In other words, Losing a Whole Year is a very bitter song full of the lingering resentment of a child who can’t accept responsibility for a relationship failure. At the time I loved this song; now it sounds like the angry wailing of someone who didn’t get what he wanted even though he was getting what he wanted at the time.


“Narcolepsy” comes next, one of the songs on the album I have always detested. The people in my generation are absolutely obsessed with their various neuroses and love to share stories about their conditions ad infinitum. My first real professional job in The City involved sharing a small office divided into four cubicles where I worked with three women my age. Woman A was on two meds, Woman B three and Woman D an amazing four. They talked about how fucked up they were nonstop, just like the guy in this song repeating the words, “How’d you like to be alone and drowning?” four lines in a row. I’m initially empathetic when people share their problems with me, but blatant advertising of one’s self-pity always leaves me cold. I feel great pain for victims . . . until they start to loudly proclaim their victimization. Leadman Stephan Jenkins had a pretty fucked-up childhood, and I feel bad for him, but too often it sounds like he’s either using his unpleasant past as a way to increase his artistic cred or wallowing in his personal misery for economic gain.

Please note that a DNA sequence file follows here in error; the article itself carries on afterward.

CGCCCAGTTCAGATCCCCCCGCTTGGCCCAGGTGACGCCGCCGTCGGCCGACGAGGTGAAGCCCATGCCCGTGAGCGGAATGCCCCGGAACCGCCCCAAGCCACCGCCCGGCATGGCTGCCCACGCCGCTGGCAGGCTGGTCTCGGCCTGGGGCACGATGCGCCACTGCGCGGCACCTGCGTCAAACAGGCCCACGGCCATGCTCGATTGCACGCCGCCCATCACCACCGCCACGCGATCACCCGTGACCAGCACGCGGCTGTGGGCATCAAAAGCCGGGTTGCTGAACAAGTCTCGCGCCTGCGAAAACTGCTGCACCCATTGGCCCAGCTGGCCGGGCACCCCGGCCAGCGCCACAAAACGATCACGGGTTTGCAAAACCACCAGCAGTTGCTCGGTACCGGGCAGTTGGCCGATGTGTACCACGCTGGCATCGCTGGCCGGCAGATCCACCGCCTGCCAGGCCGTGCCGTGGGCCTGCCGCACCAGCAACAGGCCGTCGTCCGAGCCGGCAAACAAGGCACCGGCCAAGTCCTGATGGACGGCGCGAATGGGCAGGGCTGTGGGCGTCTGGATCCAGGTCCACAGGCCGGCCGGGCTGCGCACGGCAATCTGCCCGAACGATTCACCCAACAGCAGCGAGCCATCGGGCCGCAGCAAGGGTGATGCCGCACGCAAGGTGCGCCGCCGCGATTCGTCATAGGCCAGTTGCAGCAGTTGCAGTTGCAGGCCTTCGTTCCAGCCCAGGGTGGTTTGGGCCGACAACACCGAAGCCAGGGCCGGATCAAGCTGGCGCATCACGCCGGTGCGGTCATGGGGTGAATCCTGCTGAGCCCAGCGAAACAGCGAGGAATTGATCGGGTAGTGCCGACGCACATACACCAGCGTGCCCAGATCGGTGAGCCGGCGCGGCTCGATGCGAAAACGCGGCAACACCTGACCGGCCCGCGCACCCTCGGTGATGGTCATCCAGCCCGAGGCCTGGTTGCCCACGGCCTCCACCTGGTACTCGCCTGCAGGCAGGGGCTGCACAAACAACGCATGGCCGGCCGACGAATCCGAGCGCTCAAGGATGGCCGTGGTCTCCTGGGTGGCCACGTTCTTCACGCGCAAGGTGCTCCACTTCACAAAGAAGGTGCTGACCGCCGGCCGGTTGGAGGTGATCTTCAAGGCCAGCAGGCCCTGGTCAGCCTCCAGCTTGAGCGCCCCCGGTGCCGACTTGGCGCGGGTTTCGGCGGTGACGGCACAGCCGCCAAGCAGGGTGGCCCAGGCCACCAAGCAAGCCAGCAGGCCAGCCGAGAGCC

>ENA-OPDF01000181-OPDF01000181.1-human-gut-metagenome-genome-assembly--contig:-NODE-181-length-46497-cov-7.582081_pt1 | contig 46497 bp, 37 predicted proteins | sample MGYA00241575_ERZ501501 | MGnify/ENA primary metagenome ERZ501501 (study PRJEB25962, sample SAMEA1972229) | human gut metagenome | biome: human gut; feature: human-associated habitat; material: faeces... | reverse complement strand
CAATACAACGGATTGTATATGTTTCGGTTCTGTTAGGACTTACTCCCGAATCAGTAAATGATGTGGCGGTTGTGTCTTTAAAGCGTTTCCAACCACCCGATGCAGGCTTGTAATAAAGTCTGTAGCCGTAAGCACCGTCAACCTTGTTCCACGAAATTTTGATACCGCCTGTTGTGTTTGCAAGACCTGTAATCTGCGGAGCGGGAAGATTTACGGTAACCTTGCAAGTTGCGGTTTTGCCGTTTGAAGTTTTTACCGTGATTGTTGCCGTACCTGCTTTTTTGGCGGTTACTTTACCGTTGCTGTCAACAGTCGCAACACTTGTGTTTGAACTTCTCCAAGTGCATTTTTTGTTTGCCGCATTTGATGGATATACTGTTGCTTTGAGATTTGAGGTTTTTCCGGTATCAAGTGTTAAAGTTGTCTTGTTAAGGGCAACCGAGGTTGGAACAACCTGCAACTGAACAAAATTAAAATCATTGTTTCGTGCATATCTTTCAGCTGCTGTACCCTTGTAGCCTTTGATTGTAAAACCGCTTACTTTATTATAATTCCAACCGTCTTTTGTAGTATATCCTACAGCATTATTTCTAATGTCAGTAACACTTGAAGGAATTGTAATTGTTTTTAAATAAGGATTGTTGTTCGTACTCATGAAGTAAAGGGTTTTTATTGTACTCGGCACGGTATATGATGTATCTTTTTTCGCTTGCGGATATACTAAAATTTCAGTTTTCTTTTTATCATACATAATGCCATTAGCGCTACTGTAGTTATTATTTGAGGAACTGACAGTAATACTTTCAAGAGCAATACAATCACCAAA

God, I’m a bitch.

Next comes the mega-hit, “Semi-Charmed Life,” which I have to admit still kicks ass. The pseudo-smart-ass, hip-hop-influenced vocal and the cocky coolness is so 90’s SoMa that I have to smile in remembrance of the attitude. Of course, the attitude was pure pretense, but it was seriously cool at the time, like ugly retro eyeglasses. The band hits all the breaks, the harmonies add to the excitement and the tune is so damned catchy. The lyrics are thoroughly neurotic and jumpy for the most part, but also feature some vivid imagery and glimpses of human love:

I believe in the sand beneath my toes
The beach gives a feeling, an earthy feeling
I believe in the faith that grows
And the four right chords can make me cry